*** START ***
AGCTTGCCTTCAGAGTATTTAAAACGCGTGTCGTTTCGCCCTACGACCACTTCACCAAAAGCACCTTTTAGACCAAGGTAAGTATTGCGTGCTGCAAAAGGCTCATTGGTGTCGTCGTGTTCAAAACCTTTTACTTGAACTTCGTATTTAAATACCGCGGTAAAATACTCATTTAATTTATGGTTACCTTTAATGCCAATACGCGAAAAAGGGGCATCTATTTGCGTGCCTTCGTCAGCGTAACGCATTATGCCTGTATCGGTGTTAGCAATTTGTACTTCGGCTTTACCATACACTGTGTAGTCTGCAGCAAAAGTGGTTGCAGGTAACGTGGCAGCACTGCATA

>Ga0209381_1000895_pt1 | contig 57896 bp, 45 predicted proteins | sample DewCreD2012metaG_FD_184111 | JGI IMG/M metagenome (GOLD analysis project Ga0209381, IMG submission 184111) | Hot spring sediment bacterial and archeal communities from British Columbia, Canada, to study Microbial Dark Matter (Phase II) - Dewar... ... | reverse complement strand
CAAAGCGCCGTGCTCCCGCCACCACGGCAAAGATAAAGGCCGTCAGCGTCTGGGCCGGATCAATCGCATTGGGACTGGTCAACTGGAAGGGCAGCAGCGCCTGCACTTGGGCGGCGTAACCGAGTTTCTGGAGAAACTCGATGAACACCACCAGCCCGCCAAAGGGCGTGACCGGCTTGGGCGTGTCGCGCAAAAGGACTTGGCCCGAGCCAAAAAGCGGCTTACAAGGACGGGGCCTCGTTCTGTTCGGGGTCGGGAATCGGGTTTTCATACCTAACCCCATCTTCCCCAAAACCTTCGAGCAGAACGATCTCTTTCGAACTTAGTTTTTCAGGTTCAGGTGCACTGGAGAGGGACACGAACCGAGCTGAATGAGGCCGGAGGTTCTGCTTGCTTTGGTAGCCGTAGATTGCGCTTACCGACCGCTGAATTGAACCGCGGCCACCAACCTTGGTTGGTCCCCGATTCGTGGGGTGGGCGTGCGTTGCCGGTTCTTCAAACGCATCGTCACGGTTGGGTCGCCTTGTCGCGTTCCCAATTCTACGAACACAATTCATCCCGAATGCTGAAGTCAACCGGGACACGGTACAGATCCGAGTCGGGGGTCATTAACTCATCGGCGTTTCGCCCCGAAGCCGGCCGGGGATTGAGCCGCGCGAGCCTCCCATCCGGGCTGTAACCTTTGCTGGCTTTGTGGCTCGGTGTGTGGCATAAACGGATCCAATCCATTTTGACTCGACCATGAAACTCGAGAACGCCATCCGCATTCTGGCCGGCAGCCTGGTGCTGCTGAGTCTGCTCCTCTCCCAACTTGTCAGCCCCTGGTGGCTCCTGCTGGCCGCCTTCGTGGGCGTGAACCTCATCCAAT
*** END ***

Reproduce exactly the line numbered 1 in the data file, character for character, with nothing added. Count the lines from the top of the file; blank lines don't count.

AGCTTGCCTTCAGAGTATTTAAAACGCGTGTCGTTTCGCCCTACGACCACTTCACCAAAAGCACCTTTTAGACCAAGGTAAGTATTGCGTGCTGCAAAAGGCTCATTGGTGTCGTCGTGTTCAAAACCTTTTACTTGAACTTCGTATTTAAATACCGCGGTAAAATACTCATTTAATTTATGGTTACCTTTAATGCCAATACGCGAAAAAGGGGCATCTATTTGCGTGCCTTCGTCAGCGTAACGCATTATGCCTGTATCGGTGTTAGCAATTTGTACTTCGGCTTTACCATACACTGTGTAGTCTGCAGCAAAAGTGGTTGCAGGTAACGTGGCAGCACTGCATA